In principle, it is already known to provide a means for antenna arrays having at least two columns for setting the main beam direction differently in the horizontal plane, that is to say in the azimuth direction. This can also be achieved by different phase control of the antenna elements or antenna element groups which are located offset in the horizontal direction. However, this is not possible with a single-column array.

In principle, it would be feasible to rotate an entire antenna arrangement including an antenna mast. However, in this case, it would also be necessary to move the cables which generally lead into the radome interior on the lower face or are connected to a holding flange on the lower face of the radome. However, in this situation, rotation would be possible, for example, if a corresponding antenna housing, that is to say the so-called radome, were attached to a housing wall or to a mount at the rear in the form of a wall.

According to the invention, provision is now made that, despite the pivoting movement about a longitudinal and/or vertical axis, essentially only the reflector and one or more antenna elements and antenna element groups which are located in front of it are pivoted according to the invention, but not the radome itself, which surrounds the entire antenna arrangement including the reflector. A pivoting shaft which runs in the longitudinal or vertical direction and is provided in the interior of the radome is thus provided in order to pivot only those electrical parts of the antenna which are required for reception and for transmission (that is to say the reflector and the antenna elements), without the radome being pivoted. The radome thus has a sufficiently large interior. The radome itself can also be mounted in the same way as a conventional antenna arrangement on, for example, a post in the form of a rod, that can just as well also be mounted on a wall of a house or the like, since the radome itself is not also pivoted, even during horizontal pivoting of the main receiving direction of the antenna arrangement.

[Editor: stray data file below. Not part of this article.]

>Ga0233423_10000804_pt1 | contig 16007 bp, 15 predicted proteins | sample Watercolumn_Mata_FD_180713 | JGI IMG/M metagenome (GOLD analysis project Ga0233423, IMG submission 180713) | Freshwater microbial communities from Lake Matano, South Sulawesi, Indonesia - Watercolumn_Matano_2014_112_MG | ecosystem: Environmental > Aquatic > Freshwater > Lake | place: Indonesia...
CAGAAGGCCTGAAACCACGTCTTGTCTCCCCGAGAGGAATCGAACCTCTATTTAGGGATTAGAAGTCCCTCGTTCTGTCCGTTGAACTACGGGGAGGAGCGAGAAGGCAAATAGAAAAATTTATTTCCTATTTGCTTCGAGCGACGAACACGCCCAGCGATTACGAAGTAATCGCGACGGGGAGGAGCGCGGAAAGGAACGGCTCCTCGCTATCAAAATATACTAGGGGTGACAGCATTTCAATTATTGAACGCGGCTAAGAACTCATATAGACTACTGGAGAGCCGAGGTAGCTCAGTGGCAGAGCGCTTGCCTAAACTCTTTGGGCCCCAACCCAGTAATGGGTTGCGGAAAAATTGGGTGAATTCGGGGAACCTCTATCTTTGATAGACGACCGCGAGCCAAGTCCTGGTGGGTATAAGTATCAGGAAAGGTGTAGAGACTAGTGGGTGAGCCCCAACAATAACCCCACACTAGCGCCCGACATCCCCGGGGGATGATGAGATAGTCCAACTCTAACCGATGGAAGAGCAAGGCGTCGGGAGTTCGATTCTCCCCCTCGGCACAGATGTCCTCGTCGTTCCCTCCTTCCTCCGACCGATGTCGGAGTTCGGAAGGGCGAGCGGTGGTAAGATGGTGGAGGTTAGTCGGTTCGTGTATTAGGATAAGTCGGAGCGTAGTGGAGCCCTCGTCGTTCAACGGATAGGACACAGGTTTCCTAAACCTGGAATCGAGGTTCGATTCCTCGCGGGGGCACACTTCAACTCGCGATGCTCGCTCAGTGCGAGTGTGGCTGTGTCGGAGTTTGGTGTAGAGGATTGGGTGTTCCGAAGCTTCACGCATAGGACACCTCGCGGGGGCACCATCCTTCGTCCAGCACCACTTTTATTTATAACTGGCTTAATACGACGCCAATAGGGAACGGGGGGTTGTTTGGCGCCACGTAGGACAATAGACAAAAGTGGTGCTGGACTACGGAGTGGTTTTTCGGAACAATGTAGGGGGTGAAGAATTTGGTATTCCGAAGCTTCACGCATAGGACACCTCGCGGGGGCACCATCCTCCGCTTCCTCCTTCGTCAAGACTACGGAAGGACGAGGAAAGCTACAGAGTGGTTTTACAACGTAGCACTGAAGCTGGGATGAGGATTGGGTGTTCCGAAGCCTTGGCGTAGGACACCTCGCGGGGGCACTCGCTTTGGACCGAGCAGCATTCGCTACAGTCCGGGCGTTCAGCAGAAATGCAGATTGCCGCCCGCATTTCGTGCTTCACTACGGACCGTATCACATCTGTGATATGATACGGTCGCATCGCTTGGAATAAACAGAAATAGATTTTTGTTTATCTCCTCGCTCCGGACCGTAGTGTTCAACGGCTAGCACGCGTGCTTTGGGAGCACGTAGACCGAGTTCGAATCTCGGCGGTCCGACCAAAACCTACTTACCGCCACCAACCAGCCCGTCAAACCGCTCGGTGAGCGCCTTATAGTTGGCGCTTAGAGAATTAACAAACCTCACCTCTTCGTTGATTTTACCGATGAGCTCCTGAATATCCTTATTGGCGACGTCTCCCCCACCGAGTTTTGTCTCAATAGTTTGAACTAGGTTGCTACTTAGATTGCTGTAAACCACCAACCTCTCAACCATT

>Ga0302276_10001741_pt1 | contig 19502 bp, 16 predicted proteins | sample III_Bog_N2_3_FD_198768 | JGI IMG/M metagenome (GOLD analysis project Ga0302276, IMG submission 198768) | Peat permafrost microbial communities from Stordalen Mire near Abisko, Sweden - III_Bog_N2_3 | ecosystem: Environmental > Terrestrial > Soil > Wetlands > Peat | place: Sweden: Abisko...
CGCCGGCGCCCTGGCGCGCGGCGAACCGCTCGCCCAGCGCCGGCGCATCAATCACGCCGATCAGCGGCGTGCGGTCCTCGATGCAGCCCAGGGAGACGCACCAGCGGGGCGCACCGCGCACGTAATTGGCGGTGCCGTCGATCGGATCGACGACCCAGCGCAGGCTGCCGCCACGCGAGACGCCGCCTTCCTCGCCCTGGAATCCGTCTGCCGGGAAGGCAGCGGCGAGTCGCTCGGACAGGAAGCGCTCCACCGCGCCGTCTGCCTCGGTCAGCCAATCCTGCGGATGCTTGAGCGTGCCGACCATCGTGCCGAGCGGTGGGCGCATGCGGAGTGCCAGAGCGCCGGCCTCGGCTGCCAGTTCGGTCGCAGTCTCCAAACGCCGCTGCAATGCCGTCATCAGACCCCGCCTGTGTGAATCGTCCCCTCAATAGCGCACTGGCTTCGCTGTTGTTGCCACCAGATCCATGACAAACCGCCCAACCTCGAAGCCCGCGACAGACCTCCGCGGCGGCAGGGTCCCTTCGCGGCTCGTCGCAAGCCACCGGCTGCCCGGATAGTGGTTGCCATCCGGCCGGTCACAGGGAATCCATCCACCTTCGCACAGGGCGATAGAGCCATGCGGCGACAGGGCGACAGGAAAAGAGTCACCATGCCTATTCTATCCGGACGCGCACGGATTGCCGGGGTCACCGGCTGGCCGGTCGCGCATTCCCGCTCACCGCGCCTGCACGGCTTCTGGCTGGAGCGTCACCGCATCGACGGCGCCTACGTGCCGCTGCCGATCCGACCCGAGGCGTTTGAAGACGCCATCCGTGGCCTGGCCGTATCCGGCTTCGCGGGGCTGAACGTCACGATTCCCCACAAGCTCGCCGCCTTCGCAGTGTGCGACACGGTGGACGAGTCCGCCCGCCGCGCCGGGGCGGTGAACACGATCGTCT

In this design, all the connections are still protected, since the electrical connections (which are normally formed on the lower face of the radome) for the supply cables are arranged to be stationary and fixed, and need not also be pivoted.

The pivoting in the azimuth direction can in principle be carried out manually. However, it is preferably carried out by a motor or motors.

Independently of the manual or motor adjustment about a vertical axis for different setting of the main beam direction in the azimuth direction, a different adjustment capability can also be provided in order to additionally vary the main beam direction in the elevation direction. In other words, the down-tilt angle can also be set differently, preferably electrically by means of different phase control of the antenna elements or antenna element groups which are arranged differently one above the other, as is known from the prior art.

Admittedly, in principle WO 02/27863 A1 and EP 1 175 741 disclose the provision of one or more antennas underneath a large protective housing, which is transparent for radio waves, with these antennas generally being offset with respect to one another in the horizontal direction and being arranged underneath the protective housing such that they can pivot. Protective housings in the, form of domes are used for this purpose, underneath which the antennas are positioned such that they can be aligned. Protective housings such as these, which are generally provided for point-to-point antennas or for other specific directional antennas, have nothing in common with the specific subject matter of the application, however, which relates to a mobile radio antenna arrangement for a base station in which the radome generally surrounds the antenna element or antenna element groups, a short distance away from them and providing protection.

The invention will be explained in more detail in the following text, with reference to exemplary embodiments in which, in detail:

FIG. 1: shows a schematic perspective illustration of an antenna arrangement according to the invention which is mounted on a mounting post in a radome;

FIG. 2: shows a corresponding illustration to that in FIG. 1, in which the antenna according to the invention is mounted by means of its radome on a wall, for example, a housing wall;

FIGS. 3 to 7: show schematic front views of an antenna array which in each case has a single column with two or more different antenna elements and antenna element groups which are arranged with one another in the vertical direction and which overall can be used for the purposes of the invention,

FIG. 8: shows a schematic horizontal section illustration through a single-column antenna array according to the present invention, in the neutral basic position;

FIG. 9 shows a horizontal section illustration corresponding to that in FIG. 7, in which the antenna array according to the invention is pivoted at an angle α about a vertical axis;

FIG. 10 shows an illustration corresponding to FIG. 7, but for a two-column antenna array;